Monthly Archives: October 2017

Test Your Intuition 33: The Great Free Will Poll

Free will is defined (following Wikipedea) as the ability of humans to choose between different possible courses of action unimpeded. But you may take your favorite definition of free will.  Philosophers (and others) have debated the definition of “free will” and the question if humans … Continue reading

Posted in Philosophy | Tagged | 14 Comments

Must-read book by Avi Wigderson

Originally posted on Windows On Theory:
Avi Wigderson is one of the most prolific and creative theoretical computer scientists (in fact, he is one of the most prolific and creative scientists, period). Over the last several years, Avi had worked…

Posted in Combinatorics, Computer Science and Optimization, Updates | Tagged | Leave a comment

High Dimensional Combinatorics at the IIAS – Program Starts this Week; My course on Helly-type theorems; A workshop in Sde Boker

The academic year starts today. As usual it is very hectic and it is wonderful to see the ever younger and younger students. Being a TelAvivian in residence in the last few years, I plan this year to split my … Continue reading

Posted in Combinatorics, Computer Science and Optimization, Geometry, Updates | Tagged , , | 3 Comments

Stan Wagon, TYI 23: Ladies and Gentlemen: The Answer

TYI 32, kindly offered by Stan Wagon asked A round cake has icing on the top but not the bottom. Cut out a piece in the usual shape (a sector of a circle with vertex at the center), remove it, … Continue reading

Posted in Combinatorics, Geometry, Test your intuition | Tagged , | 8 Comments

Ladies and Gentlemen, Stan Wagon: TYI 32 – A Cake Problem.

The following post was kindly contributed by Stan Wagon. Stan (Wikipedea) is famous for his books, papers, snow-sculptures, and square-wheels bicycles (see picture below) !     A round cake has icing on the top but not the bottom. Cut out a … Continue reading

Posted in Combinatorics, Guest blogger, Uncategorized | Tagged , , | 7 Comments

If Quantum Computers are not Possible Why are Classical Computers Possible?

As most of my readers know, I regard quantum computing as unrealistic. You can read more about it in my Notices AMS paper and its extended version (see also this post) and in the discussion of Puzzle 4 from my … Continue reading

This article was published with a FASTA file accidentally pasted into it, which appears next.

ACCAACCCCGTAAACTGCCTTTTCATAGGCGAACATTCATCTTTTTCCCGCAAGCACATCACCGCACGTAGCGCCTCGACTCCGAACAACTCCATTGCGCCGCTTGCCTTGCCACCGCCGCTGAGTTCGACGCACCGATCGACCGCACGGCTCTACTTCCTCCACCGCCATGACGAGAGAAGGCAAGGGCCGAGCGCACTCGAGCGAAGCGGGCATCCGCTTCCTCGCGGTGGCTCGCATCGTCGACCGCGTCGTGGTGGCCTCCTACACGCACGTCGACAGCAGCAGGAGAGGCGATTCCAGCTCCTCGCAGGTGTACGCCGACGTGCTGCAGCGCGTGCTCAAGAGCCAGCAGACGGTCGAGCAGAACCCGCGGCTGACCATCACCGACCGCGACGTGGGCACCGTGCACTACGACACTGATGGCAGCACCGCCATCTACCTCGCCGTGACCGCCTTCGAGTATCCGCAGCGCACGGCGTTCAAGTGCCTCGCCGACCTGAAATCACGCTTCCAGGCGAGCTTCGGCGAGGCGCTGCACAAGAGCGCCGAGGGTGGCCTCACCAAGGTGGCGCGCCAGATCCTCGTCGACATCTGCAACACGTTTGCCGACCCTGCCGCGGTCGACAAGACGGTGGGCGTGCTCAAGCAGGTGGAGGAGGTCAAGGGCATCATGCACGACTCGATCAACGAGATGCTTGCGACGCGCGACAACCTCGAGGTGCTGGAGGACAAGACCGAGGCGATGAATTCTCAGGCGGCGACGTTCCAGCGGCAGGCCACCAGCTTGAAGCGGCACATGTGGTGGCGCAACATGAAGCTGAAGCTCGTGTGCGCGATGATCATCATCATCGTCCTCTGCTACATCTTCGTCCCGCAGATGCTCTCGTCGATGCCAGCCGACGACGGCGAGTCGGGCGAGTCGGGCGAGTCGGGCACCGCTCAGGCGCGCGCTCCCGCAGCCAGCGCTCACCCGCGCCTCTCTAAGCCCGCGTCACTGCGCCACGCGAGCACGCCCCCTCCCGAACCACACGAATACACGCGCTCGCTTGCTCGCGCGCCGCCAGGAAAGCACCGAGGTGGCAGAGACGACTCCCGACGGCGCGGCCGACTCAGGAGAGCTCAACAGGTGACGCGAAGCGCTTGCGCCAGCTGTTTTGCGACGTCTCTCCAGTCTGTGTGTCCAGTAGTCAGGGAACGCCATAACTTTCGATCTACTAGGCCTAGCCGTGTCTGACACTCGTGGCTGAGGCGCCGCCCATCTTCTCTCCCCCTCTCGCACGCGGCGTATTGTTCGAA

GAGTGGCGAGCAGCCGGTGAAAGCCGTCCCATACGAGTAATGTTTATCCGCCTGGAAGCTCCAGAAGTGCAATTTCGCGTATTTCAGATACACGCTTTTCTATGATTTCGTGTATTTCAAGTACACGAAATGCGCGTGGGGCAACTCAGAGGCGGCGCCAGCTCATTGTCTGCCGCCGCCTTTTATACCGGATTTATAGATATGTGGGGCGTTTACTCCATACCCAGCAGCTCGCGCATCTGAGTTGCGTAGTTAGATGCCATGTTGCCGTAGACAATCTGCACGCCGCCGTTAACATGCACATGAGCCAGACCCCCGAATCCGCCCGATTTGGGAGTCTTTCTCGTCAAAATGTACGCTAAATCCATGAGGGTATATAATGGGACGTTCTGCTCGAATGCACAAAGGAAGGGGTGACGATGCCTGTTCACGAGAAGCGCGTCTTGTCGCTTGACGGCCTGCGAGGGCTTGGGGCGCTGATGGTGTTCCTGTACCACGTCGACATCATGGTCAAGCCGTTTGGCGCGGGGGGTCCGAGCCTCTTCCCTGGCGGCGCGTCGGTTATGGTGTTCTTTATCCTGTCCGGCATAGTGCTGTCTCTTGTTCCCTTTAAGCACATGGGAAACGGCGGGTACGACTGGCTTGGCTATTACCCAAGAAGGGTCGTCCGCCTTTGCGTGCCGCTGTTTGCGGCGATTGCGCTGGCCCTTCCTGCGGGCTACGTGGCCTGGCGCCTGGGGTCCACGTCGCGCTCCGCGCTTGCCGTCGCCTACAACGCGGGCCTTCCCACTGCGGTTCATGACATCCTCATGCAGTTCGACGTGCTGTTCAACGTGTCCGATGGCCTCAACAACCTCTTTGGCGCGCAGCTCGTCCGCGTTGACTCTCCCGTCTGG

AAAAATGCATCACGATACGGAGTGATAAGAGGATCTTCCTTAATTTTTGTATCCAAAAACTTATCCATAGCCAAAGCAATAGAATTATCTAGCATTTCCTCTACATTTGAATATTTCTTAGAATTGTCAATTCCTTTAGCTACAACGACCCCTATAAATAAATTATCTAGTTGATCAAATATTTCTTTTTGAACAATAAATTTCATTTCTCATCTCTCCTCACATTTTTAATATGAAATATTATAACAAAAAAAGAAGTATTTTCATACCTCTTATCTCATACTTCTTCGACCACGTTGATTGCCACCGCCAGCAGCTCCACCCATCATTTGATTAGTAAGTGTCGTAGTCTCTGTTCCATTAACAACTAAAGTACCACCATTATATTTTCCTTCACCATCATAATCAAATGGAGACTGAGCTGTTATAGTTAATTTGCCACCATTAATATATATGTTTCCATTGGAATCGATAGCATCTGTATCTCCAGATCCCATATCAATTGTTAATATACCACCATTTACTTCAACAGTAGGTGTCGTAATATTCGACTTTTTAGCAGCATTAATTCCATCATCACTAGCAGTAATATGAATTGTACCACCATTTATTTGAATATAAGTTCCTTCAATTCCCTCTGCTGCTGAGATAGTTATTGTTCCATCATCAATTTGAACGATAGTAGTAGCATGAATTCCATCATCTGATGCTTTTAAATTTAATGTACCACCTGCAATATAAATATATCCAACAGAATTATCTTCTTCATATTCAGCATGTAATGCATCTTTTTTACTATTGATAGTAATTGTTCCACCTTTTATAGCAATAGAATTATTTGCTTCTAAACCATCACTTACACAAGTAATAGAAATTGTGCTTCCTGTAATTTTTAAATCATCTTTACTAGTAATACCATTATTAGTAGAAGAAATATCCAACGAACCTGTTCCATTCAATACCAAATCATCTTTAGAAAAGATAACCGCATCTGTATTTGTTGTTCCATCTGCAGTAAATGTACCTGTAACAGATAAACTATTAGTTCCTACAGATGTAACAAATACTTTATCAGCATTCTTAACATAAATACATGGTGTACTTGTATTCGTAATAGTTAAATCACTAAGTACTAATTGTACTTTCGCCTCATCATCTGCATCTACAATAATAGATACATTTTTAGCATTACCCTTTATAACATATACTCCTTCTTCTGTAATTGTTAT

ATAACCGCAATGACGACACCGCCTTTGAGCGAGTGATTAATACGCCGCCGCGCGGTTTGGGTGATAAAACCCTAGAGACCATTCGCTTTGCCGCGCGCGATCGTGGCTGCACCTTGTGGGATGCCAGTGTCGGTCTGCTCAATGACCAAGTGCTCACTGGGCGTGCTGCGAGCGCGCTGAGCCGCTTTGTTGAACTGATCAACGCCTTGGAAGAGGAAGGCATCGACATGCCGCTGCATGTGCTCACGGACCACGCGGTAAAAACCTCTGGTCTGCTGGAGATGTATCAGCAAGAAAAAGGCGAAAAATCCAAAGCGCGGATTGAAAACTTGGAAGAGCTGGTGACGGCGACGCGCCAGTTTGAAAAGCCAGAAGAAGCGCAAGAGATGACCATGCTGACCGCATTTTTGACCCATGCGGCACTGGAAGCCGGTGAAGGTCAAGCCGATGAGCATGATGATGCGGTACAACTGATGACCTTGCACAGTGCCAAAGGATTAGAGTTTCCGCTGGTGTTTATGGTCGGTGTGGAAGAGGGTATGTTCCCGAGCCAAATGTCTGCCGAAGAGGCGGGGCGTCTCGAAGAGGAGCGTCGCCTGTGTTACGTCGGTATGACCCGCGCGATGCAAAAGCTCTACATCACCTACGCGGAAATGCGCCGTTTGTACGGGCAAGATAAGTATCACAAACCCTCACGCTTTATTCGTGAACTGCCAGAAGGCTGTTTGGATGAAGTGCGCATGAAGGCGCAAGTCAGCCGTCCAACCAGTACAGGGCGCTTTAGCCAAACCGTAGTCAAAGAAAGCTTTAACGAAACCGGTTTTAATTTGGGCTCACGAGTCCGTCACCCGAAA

Posted in Computer Science and Optimization, Physics, Quantum | Tagged , | 3 Comments

Sergiu Hart: Two-Vote or not to Vote

  Sergiu Hart raises a very interesting idea regarding elections. Consider the Brexit referendum. Sergiu  proposes to have two rounds two weeks apart.  Every voter can vote in each, and the votes of both rounds add up! The outcomes of … Continue reading

Posted in Economics, Games | Tagged , | 13 Comments

A toast to Alistair: Two Minutes on Two Great Professional Surprises

Alistair and the Simons Institure friendly and helpful staff  Luca Trevisan invited me to give a 3-minute (vidotaped or live) toast for Alistair Sinclair to celebrate that Alistair much deservedly received the SIGACT service award and to mourn that he also … Continue reading

Posted in Computer Science and Optimization, Updates | Tagged | Leave a comment

TYI 31 – Rados Radoicic’s Rope Problem

  Ropemaker (source) Rados Radoicic wrote me: “Several years back, I heard the following puzzle that turns out to be rather ‘classical’: “There are N ropes in a bag. In each step, two rope ends are picked uniformly at random, tied … Continue reading

Posted in Combinatorics, Probability, Test your intuition | Tagged , | 7 Comments

Eran Nevo: g-conjecture part 4, Generalizations and Special Cases

This is the fourth in a series of posts by Eran Nevo on the g-conjecture. Eran’s first post was devoted to the combinatorics of the g-conjecture and was followed by a further post by me on the origin of the g-conjecture. Eran’s second post was about … Continue reading

Posted in Combinatorics, Convex polytopes, Guest blogger, Open problems | Tagged , | 2 Comments